Let me, in conclusion, say this. Everybody will find, as one always does, reasons for criticising the Budget; but when critics become so voluble, and so glib, and so loud, they should pause for a moment to ask themselves this question: Will this Budget fulfil—and I come back to where I started—its main functions? Will it permit us to get through the extremely difficult period ahead without wrecking ourselves in the process?

Mr. W. Nally (Bilston)


Mr. Fletcher

The hon. Gentleman says, "No," by which, I presume, he is an advocate of even more stringent measures, as that is the only possible alternative.

To me the outstanding danger is that the Budget may be a little bit too optimistic in judging what can be achieved by exports. It is not, in my view, a problem of productivity. This country can and will produce. The question is whether we shall be able to sell, and whether, if every country adopts this tariff war policy, this self-sufficiency line, we in this country, with our exceptionally vulnerable position, will be able to carry through our intentions.

However, the confidence which has been generated in other countries in the two days that have elapsed since the Chancellor announced his Budget must be a great source of strength and consolation to him and his colleagues and to every one of us.

8.51 p.m.

Mr. Frank Tomney (Hammersmith, North)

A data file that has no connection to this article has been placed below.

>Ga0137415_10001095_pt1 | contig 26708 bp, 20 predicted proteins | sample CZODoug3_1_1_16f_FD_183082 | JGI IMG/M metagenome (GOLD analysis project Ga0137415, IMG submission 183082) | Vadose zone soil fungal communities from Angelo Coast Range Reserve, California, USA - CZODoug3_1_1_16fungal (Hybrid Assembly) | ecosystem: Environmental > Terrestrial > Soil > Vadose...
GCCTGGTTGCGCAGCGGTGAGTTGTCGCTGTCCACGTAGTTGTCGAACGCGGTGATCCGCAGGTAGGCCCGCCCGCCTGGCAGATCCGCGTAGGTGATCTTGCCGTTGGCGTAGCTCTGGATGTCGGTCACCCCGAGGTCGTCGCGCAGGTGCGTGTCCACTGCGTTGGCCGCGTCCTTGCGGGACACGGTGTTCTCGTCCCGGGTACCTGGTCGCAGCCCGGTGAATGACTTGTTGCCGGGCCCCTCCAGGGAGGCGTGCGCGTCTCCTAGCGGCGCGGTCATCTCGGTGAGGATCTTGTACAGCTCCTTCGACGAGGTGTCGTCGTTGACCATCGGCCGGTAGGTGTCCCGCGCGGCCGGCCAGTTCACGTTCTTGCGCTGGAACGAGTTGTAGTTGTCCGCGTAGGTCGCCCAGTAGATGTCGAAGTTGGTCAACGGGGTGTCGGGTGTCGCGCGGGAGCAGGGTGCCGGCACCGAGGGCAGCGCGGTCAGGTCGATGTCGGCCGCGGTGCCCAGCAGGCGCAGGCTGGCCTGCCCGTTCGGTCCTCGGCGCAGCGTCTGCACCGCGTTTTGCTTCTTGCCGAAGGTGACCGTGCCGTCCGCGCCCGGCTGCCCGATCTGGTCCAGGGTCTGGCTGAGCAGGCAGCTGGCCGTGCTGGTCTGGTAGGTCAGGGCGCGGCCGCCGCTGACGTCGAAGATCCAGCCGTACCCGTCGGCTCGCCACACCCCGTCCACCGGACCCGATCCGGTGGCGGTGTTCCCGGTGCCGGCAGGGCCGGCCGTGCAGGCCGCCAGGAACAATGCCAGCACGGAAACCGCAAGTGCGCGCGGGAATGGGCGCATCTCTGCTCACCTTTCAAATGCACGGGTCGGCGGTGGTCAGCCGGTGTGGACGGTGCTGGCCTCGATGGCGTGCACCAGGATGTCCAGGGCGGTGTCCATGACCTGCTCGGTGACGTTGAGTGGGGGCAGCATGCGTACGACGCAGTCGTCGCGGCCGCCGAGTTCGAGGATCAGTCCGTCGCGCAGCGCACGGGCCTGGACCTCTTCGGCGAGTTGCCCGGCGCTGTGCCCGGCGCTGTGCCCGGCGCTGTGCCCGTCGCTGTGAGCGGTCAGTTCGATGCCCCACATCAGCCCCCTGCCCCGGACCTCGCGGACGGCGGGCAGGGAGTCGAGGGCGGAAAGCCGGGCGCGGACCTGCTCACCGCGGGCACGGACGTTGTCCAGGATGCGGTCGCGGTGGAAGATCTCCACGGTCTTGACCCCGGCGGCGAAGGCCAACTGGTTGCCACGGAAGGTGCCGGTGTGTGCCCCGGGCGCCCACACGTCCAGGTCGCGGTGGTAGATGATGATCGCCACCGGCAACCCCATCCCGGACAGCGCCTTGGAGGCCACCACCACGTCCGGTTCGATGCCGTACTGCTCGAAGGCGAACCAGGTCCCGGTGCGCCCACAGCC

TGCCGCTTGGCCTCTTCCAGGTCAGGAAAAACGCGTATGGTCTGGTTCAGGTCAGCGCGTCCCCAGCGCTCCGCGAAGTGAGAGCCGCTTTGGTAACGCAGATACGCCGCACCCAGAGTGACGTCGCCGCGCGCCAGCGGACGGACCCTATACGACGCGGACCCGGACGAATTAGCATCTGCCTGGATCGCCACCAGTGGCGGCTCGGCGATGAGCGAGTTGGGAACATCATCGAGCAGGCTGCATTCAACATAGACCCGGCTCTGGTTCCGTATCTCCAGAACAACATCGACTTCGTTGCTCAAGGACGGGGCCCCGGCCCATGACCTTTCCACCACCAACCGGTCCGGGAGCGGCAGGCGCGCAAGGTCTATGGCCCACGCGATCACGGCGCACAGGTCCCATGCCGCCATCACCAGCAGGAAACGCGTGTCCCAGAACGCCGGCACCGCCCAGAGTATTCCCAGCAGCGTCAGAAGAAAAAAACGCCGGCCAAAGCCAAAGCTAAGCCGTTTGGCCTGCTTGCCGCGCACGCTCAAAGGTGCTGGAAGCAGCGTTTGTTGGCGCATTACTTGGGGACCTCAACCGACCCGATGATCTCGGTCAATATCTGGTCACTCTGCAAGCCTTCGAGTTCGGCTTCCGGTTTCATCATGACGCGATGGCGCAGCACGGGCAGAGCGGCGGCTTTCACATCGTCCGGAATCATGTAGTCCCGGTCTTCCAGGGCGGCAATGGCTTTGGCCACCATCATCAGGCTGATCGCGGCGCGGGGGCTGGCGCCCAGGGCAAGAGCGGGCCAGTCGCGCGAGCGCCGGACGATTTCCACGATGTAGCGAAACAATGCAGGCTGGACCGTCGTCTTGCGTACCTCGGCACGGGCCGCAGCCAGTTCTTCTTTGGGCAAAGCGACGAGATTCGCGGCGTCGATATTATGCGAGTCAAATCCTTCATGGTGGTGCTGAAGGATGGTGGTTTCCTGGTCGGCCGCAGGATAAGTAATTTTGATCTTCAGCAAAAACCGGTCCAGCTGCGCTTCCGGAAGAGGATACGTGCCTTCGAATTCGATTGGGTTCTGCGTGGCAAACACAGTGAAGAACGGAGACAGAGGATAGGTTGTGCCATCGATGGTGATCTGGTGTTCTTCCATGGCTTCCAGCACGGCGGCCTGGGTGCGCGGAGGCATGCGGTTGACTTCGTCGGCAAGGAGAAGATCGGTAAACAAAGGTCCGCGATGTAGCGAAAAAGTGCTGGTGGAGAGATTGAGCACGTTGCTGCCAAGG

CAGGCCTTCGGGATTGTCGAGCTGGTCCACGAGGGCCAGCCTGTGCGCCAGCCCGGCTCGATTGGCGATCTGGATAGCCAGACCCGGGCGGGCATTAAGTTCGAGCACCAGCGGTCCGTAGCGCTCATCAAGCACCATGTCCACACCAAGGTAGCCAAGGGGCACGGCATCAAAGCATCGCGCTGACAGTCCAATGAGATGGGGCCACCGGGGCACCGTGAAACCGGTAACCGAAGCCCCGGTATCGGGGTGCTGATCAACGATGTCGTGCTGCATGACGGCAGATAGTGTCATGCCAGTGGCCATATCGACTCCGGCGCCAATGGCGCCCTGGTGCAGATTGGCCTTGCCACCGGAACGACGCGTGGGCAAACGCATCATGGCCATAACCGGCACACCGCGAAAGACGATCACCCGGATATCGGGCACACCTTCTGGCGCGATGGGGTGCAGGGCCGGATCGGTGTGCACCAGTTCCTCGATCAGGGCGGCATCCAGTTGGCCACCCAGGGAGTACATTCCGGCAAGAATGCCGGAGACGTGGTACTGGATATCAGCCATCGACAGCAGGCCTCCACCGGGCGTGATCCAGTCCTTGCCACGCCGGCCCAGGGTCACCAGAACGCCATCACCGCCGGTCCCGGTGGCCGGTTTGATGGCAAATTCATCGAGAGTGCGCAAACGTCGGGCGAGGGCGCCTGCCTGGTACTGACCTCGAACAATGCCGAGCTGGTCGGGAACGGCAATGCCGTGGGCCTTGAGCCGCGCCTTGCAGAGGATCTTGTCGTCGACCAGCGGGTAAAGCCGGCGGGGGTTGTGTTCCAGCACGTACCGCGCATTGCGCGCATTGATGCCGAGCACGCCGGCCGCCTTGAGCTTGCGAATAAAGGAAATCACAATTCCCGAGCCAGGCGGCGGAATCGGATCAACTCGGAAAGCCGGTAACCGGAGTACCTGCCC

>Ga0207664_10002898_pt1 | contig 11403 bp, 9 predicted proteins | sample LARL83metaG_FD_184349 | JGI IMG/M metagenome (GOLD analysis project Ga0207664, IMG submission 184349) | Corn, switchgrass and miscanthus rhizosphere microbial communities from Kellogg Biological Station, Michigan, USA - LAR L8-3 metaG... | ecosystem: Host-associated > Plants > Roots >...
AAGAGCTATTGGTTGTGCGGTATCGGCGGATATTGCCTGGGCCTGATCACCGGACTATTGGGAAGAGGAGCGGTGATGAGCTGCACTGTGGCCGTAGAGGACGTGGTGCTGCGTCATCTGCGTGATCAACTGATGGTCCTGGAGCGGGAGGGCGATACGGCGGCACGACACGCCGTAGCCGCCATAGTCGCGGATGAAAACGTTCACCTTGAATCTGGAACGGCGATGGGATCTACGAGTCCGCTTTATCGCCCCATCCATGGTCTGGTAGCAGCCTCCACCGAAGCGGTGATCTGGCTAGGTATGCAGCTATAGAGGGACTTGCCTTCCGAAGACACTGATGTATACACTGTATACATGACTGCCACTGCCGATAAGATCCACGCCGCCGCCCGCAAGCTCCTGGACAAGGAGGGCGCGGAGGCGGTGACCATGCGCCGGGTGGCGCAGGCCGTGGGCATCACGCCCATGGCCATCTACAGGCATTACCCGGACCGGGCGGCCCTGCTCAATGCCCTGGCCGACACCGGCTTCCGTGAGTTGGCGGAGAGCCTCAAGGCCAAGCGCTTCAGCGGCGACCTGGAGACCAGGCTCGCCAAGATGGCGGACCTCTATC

The hon. Member for Bury and Radcliffe (Mr. W. Fletcher) has talked this evening in somewhat of a different vein from that which he usually adopts, and I think that some of the things he says find acceptance on this side of the Committee. I share his apprehension with regard to productivity and also with regard to the Bank rate.

During the last few days, the various aspects of the Budget debate have followed the conventional pattern with regard to its effect upon industry, exports and commerce. The Budget is once more to be regarded as an instrument by which we calculate and formulate the economic policy of the country for the ensuing 12 months. The practical thing about it is that if it is a measure of what we may expect from further Budgets while the Tory Government are in power then, indeed, both industry and commerce and the workers in this country have something to look out for.